- Brendan McDermid/Reuters
- Short sellers in major drugstore chains have earned $874 million this year, according to the financial-analytics firm S3 Partners. They earned $100 million late Thursday as drugstore stocks fell on a report that retail-pharmacy giant CVS may buy insurer Aetna. The $66 billion deal would respond to the threat from Amazon, which was reportedly granted wholesale pharmacy licenses in at least 12 states on Thursday.
CVS is reportedly considering buying Aetna for over $66 billion, in a deal that would address the looming threat from Amazon.
Through a deal, the retail-pharmacy giant would increase the number of members in its pharmacy-benefit management business and strengthen its negotiating position with drugmakers, The Wall Street Journal reported.
Shortly before this news on Thursday, the St. Louis Dispatch reported that Amazon gained approval for wholesale pharmacy licenses in at least 12 states. This served a new notice of Amazon’s threat to investors in other drugstores, prompting a sell-off.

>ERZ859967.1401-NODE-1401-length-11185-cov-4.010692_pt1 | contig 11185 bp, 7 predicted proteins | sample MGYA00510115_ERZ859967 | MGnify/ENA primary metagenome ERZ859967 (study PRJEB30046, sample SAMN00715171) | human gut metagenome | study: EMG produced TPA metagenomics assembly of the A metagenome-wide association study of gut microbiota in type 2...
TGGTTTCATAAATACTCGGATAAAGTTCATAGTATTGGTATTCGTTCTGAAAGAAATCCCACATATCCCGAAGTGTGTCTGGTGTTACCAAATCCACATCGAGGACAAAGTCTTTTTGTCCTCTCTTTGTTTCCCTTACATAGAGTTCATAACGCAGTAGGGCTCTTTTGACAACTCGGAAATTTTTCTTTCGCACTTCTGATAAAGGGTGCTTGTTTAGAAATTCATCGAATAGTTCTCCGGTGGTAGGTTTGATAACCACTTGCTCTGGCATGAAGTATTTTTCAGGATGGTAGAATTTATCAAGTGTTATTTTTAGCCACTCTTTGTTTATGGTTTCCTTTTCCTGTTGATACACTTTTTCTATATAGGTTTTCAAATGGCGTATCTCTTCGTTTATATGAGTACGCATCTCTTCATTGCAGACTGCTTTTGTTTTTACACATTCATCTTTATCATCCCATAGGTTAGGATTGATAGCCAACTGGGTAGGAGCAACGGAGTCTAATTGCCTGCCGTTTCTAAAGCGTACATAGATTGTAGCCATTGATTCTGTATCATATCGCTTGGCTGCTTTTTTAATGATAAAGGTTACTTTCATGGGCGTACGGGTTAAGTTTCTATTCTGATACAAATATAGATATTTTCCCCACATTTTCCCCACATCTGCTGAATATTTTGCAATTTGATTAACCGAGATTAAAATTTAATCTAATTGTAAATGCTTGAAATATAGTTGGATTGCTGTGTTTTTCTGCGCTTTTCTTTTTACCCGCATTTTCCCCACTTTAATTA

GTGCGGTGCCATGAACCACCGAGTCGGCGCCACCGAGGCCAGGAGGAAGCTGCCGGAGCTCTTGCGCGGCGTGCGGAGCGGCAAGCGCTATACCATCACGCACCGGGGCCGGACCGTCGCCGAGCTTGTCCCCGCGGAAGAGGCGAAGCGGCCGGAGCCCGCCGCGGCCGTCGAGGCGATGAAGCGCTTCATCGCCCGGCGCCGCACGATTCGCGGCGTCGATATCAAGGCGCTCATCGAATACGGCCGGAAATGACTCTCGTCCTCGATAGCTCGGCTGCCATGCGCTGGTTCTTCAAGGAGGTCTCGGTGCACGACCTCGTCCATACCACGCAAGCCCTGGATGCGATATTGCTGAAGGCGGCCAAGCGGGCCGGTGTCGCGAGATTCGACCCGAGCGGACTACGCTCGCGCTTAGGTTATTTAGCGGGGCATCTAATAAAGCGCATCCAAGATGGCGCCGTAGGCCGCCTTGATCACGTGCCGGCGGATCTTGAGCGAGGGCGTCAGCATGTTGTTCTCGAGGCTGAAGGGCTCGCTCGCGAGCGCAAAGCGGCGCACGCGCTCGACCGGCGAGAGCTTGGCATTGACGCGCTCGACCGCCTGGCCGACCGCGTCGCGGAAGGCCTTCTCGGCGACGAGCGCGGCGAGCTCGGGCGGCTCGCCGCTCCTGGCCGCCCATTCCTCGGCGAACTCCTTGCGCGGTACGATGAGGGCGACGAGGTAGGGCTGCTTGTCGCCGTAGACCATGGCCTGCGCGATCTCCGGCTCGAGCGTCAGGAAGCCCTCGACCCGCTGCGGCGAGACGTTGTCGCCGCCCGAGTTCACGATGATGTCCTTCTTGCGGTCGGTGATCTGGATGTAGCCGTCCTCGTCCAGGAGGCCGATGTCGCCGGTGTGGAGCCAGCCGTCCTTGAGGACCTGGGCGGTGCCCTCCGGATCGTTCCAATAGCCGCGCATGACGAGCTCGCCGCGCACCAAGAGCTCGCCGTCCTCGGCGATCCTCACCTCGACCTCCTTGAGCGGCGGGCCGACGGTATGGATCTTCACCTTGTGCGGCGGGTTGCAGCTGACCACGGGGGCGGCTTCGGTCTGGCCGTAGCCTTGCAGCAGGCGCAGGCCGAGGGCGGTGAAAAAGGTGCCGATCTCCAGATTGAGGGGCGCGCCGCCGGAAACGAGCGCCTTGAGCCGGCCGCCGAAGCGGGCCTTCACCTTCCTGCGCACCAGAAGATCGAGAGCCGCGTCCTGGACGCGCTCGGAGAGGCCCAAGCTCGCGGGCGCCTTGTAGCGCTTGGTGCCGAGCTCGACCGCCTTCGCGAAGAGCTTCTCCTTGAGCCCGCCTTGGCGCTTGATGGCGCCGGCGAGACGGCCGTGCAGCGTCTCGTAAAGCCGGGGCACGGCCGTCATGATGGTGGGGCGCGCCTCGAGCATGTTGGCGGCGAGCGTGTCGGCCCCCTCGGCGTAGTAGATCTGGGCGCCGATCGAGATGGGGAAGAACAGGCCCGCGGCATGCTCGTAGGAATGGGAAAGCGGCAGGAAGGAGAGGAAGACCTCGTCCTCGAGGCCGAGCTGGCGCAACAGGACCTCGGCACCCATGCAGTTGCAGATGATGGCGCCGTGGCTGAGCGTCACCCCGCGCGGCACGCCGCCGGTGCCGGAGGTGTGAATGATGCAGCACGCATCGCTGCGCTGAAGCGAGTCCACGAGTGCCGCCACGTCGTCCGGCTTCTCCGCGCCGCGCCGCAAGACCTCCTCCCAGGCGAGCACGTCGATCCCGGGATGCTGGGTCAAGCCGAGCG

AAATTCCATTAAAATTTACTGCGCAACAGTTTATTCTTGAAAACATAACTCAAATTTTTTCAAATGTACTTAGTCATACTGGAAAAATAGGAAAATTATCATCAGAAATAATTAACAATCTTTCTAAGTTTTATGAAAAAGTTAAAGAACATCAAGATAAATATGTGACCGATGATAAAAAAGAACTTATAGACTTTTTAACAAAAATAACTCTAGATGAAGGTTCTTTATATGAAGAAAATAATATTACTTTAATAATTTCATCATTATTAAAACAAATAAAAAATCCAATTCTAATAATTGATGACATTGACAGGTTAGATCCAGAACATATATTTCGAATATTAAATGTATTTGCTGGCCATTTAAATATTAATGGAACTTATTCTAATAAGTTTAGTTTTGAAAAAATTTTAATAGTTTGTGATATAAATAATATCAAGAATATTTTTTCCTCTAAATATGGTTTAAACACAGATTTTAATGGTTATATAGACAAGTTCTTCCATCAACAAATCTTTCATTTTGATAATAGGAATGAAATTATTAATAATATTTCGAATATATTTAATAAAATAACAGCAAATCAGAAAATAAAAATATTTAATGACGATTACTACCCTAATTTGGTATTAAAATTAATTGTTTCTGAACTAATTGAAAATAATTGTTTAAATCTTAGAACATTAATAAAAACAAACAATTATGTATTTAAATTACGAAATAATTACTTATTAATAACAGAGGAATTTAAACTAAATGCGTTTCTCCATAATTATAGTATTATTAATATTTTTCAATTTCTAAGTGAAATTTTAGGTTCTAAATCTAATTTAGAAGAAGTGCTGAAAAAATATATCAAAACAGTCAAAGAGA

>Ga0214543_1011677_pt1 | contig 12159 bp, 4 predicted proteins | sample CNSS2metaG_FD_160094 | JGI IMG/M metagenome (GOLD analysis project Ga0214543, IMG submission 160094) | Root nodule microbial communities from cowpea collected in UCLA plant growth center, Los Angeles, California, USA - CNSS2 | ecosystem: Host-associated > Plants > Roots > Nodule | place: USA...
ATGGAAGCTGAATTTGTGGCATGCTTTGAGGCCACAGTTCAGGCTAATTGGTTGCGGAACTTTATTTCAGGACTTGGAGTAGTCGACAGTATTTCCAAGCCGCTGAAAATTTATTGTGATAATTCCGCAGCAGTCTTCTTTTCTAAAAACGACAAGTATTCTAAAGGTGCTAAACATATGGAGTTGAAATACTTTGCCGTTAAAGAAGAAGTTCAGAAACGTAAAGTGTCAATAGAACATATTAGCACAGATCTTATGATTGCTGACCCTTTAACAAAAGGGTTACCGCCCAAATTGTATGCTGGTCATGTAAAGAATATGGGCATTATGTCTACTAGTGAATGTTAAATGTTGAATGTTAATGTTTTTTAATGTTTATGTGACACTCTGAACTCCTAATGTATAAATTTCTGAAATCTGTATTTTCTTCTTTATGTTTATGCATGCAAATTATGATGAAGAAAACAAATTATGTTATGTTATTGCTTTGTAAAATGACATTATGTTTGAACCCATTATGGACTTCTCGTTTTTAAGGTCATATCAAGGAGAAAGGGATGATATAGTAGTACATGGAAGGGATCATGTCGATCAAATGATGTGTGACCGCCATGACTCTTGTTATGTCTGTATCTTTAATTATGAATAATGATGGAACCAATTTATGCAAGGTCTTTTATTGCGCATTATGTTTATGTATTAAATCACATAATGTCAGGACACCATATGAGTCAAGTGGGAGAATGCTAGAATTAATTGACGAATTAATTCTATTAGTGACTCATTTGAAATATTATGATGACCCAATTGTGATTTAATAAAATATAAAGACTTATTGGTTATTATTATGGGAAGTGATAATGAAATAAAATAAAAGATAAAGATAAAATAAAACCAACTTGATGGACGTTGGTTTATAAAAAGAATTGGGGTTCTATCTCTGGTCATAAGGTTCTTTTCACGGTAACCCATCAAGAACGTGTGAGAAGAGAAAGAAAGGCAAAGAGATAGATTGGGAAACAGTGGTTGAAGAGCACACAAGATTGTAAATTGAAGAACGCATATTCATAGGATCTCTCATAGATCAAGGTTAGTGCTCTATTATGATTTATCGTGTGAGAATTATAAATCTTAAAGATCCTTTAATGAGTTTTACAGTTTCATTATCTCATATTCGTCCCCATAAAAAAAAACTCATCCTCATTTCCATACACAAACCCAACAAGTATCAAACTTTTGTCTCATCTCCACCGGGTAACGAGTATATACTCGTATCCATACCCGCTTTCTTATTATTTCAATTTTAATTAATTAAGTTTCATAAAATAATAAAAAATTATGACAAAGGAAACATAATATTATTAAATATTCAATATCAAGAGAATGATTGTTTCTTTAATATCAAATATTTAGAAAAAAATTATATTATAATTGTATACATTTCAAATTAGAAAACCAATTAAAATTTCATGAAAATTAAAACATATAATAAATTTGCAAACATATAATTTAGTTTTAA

According to the financial-analytics firm S3 Partners, shares of CVS, Walgreens, Rite Aid and Diplomat Pharmacy fell 3.6% on average in late Thursday trading, and the losses continued on Friday. On Thursday, short sellers – traders who had bet against these stocks – about $100 million in mark-to-market profits in the hour and a half before the market close. Short sellers have earned $874 million in profits this year.
Short sales of drugstore stocks actually declined in the last month by $1.1 billion to $3.6 billion on Friday. But this could reverse shortly.
“With Amazon.com entering the retail pharmacy business, we can expect short selling to reverse course and increase in the near future and get closer to the $5 billion levels seen in late summer,” said Ihor Dusaniwsky, managing director of S3 Partners.